Monthly Archives: November 2017

Businessman Lee Rosen: Why Florida’s Should Be Your Next Golf Trip

Earlier this year, we were voted the 2017 “North American Golf Destination of the Year,” adds Lee Rosen by the International Association of Golf Tour Operators. There are quite a few reasons that we were awarded this honor—reasons that we think will help you plan your next golf vacation to northeast Florida.

Five coastal regions lend access to a true, year-round golf destination, full of entertainment on and off the course. Florida’s First Coast is the annual host of The PLAYERS Championship and home to the World Golf Hall of Fame, a state-of-the-art concert venue, an NFL team, 75 miles of beautiful beaches and the clincher: championship golf.

Lee S. Rosen created two hole golf courses that essentially entertained construction workers and developers of Florida’s land while they were building the world the Scots were originally promised. The golf tourism industry began in Sarasota with the Scots, but quickly developed into a primary identifier for the entire State of Florida. As it grew into various regions of Florida, the culture of golf began to greatly diversify depending on the region. A golf vacation on the West coast, for instance, is very different from one on the East coast, and the South is quite different from the North. So whether you are traveling in a boat from Scotland or simply driving down from Georgia on a weekend trip, I want you to know exactly what you can come to expect from a golf vacation here, on Florida’s first coast of golf.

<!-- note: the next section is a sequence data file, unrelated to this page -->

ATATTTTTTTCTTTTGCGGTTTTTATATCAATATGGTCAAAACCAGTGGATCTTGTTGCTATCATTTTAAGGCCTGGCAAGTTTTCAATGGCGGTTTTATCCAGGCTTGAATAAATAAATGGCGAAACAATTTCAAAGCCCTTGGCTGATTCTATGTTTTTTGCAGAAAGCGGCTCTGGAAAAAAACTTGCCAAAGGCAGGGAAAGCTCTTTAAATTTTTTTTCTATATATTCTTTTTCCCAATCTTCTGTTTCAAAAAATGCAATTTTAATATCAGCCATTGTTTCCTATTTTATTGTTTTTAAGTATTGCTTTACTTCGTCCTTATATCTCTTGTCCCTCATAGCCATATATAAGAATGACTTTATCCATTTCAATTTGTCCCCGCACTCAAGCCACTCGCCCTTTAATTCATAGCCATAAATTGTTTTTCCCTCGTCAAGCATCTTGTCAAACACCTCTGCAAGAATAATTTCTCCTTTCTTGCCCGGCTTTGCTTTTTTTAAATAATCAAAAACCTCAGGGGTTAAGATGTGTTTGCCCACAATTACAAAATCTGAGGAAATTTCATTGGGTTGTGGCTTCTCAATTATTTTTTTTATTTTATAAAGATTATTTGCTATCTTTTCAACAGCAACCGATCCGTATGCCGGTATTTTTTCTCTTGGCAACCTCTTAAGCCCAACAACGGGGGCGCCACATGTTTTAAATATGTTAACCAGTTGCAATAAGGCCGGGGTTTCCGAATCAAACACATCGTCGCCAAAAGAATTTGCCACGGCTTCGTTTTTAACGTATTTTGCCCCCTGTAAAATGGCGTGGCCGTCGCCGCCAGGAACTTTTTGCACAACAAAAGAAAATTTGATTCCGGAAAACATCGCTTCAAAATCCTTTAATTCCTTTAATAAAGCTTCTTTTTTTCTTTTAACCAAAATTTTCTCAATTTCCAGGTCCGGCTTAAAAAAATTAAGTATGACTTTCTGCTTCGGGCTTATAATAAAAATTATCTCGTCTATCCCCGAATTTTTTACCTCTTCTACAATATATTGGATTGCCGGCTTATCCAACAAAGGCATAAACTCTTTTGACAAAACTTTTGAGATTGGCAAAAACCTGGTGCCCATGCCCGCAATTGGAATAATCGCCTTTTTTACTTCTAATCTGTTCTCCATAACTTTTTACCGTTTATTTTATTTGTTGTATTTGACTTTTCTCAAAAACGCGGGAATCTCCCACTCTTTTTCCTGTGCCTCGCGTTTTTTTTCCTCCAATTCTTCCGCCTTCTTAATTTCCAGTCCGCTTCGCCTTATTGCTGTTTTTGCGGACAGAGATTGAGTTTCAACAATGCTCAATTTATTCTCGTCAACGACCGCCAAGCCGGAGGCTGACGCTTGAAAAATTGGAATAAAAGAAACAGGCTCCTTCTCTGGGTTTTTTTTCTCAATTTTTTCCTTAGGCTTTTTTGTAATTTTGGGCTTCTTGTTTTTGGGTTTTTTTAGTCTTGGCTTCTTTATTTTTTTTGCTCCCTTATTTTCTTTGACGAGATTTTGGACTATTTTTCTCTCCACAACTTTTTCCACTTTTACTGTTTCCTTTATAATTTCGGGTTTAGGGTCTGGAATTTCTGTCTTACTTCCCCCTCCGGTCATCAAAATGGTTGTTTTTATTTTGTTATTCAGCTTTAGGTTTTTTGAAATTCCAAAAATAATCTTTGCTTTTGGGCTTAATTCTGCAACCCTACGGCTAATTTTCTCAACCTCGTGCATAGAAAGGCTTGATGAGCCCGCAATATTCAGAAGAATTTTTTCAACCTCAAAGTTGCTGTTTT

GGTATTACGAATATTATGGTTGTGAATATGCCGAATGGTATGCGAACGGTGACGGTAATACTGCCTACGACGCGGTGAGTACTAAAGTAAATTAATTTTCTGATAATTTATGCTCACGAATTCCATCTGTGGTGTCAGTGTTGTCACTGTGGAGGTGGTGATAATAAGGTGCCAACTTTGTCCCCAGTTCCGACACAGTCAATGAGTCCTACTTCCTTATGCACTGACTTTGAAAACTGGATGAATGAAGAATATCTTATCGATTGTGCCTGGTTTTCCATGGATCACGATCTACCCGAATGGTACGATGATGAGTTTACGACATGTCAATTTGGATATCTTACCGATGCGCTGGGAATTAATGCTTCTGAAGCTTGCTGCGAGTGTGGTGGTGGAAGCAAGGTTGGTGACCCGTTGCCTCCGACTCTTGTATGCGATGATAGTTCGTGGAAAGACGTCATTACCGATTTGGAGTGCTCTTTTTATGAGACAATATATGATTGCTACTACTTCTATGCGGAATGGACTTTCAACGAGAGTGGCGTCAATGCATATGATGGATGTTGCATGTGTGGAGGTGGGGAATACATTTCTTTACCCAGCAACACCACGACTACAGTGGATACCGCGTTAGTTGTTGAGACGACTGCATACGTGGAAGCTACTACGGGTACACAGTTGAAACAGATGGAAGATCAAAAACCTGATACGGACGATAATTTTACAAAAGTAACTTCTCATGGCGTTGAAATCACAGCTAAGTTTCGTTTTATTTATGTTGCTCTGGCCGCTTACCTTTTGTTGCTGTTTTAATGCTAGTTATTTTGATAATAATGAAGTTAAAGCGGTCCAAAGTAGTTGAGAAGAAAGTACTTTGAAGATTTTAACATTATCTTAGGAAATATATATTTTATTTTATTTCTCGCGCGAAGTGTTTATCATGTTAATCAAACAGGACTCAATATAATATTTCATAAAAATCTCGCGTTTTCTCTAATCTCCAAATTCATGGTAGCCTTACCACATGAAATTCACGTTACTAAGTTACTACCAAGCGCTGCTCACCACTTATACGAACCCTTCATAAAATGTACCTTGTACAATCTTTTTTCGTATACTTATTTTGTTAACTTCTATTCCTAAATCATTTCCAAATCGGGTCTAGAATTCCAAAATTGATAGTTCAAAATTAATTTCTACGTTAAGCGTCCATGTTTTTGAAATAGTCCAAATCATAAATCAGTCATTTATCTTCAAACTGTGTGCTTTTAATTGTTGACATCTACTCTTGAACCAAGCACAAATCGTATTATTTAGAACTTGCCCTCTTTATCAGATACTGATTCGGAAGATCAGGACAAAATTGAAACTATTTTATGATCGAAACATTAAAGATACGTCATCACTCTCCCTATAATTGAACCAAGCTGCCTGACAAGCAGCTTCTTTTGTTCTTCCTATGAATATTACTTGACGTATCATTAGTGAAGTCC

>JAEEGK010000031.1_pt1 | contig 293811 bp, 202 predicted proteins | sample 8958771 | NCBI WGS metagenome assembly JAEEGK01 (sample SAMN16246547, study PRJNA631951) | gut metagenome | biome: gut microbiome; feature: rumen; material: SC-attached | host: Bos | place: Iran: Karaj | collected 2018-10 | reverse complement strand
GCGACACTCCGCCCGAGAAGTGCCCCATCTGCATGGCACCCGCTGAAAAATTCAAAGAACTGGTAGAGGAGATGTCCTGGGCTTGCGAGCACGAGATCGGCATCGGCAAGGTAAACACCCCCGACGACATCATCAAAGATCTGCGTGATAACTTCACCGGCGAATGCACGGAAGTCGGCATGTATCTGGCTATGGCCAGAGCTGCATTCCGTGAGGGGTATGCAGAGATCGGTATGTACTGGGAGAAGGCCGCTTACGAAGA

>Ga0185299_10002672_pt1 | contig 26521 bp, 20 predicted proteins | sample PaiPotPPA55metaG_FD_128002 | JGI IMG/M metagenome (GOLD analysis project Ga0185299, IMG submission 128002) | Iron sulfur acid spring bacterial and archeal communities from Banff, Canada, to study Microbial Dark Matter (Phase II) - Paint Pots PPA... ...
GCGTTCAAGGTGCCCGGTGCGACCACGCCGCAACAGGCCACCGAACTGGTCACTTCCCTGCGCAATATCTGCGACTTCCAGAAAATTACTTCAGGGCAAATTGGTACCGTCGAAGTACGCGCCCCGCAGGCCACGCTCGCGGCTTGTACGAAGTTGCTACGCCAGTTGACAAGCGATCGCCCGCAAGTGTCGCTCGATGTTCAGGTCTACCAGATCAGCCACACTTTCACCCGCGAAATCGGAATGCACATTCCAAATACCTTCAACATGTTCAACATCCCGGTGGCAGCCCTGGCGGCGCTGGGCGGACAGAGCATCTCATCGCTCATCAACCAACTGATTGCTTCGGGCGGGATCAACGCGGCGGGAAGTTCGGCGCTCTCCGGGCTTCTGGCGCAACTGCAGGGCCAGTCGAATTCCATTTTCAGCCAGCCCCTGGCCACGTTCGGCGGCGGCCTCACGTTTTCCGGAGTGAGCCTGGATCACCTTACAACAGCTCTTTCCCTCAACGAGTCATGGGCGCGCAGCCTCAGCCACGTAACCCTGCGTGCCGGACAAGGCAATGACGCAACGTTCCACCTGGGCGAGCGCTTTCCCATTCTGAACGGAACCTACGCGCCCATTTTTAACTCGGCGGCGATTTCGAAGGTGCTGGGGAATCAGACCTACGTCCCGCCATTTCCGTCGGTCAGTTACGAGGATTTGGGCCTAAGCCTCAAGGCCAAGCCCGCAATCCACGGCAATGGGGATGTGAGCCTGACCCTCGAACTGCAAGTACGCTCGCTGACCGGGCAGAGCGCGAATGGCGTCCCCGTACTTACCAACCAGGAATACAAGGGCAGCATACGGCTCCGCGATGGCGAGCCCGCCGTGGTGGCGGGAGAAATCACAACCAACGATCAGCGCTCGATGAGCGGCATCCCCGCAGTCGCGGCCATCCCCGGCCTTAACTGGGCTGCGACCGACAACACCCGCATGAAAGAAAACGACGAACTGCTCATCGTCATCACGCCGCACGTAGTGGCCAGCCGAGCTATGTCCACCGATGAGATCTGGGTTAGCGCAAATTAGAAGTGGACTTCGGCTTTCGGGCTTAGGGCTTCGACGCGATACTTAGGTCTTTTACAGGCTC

“I want to tell you about specific reasons North Florida can set itself apart from other regions of Florida for golf. It’s easy to convince you to come to Florida on a golf vacation: it’s where golf tourism practically originated in United States. North Florida however, is the front line of the golf capital of the United States of America and in honor of Gillespie, one of our golf forefathers, I want you to know exactly what you are getting,” says Lee Rosen.

Businessman Lee Rosen: Seminole Golf Club (Juno Beach, FL)

Avid golf players know that their golfing journey will not be complete without having tried one of the most exclusive courses in the US (if not the world). And if it has the seal of approval of no less than Ben Hogan, it should be on any enthusiast’s bucket list. We’re talking about the Seminole Golf Club.

“I’ve been on a number of private golfing locations in the country and, I must say, nothing compares to Seminole,” notes golfer Lee S. Rosen.

The West Palm Beach and Jupiter Florida areas are a goldmine for golfers. However, not many people know about Seminole because it keeps an extremely tight list. Reportedly, the club has only around 300 members, so it’s not a surprise that we don’t find that much information about it online. Add to that the fact the it is shielded by tree walls of up to 50 feet high.